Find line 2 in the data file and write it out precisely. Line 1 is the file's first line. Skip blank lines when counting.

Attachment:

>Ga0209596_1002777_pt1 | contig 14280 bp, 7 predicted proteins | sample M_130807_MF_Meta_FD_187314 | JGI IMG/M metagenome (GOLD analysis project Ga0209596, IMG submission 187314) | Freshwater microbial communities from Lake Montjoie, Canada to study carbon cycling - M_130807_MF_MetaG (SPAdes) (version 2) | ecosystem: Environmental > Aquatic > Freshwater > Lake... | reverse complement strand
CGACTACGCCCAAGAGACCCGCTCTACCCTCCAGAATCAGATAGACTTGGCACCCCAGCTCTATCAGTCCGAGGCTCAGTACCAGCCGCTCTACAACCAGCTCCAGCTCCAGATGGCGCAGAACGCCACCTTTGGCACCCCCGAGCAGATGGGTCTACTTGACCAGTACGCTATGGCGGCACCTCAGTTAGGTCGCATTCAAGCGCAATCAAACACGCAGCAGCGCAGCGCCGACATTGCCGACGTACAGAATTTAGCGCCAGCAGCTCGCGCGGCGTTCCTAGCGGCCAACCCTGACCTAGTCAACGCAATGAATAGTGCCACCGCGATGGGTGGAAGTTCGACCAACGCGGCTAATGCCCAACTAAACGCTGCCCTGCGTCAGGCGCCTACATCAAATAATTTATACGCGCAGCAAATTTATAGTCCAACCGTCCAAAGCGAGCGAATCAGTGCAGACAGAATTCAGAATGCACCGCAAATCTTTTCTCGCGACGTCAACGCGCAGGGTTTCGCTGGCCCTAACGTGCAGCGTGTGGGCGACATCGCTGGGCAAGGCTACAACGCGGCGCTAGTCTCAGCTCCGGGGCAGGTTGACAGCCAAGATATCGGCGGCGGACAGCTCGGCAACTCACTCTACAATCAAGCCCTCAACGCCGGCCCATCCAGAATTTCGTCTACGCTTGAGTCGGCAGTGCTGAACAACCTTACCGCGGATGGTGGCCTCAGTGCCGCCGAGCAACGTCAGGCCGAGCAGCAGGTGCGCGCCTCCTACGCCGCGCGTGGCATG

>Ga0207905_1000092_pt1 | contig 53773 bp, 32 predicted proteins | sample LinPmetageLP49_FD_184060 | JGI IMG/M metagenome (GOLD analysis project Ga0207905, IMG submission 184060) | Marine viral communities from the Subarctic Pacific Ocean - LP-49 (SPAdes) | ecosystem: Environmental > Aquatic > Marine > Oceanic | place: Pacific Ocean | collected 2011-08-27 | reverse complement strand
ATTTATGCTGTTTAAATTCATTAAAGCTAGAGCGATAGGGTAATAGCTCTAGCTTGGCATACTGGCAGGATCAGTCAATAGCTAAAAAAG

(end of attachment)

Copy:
CGACTACGCCCAAGAGACCCGCTCTACCCTCCAGAATCAGATAGACTTGGCACCCCAGCTCTATCAGTCCGAGGCTCAGTACCAGCCGCTCTACAACCAGCTCCAGCTCCAGATGGCGCAGAACGCCACCTTTGGCACCCCCGAGCAGATGGGTCTACTTGACCAGTACGCTATGGCGGCACCTCAGTTAGGTCGCATTCAAGCGCAATCAAACACGCAGCAGCGCAGCGCCGACATTGCCGACGTACAGAATTTAGCGCCAGCAGCTCGCGCGGCGTTCCTAGCGGCCAACCCTGACCTAGTCAACGCAATGAATAGTGCCACCGCGATGGGTGGAAGTTCGACCAACGCGGCTAATGCCCAACTAAACGCTGCCCTGCGTCAGGCGCCTACATCAAATAATTTATACGCGCAGCAAATTTATAGTCCAACCGTCCAAAGCGAGCGAATCAGTGCAGACAGAATTCAGAATGCACCGCAAATCTTTTCTCGCGACGTCAACGCGCAGGGTTTCGCTGGCCCTAACGTGCAGCGTGTGGGCGACATCGCTGGGCAAGGCTACAACGCGGCGCTAGTCTCAGCTCCGGGGCAGGTTGACAGCCAAGATATCGGCGGCGGACAGCTCGGCAACTCACTCTACAATCAAGCCCTCAACGCCGGCCCATCCAGAATTTCGTCTACGCTTGAGTCGGCAGTGCTGAACAACCTTACCGCGGATGGTGGCCTCAGTGCCGCCGAGCAACGTCAGGCCGAGCAGCAGGTGCGCGCCTCCTACGCCGCGCGTGGCATG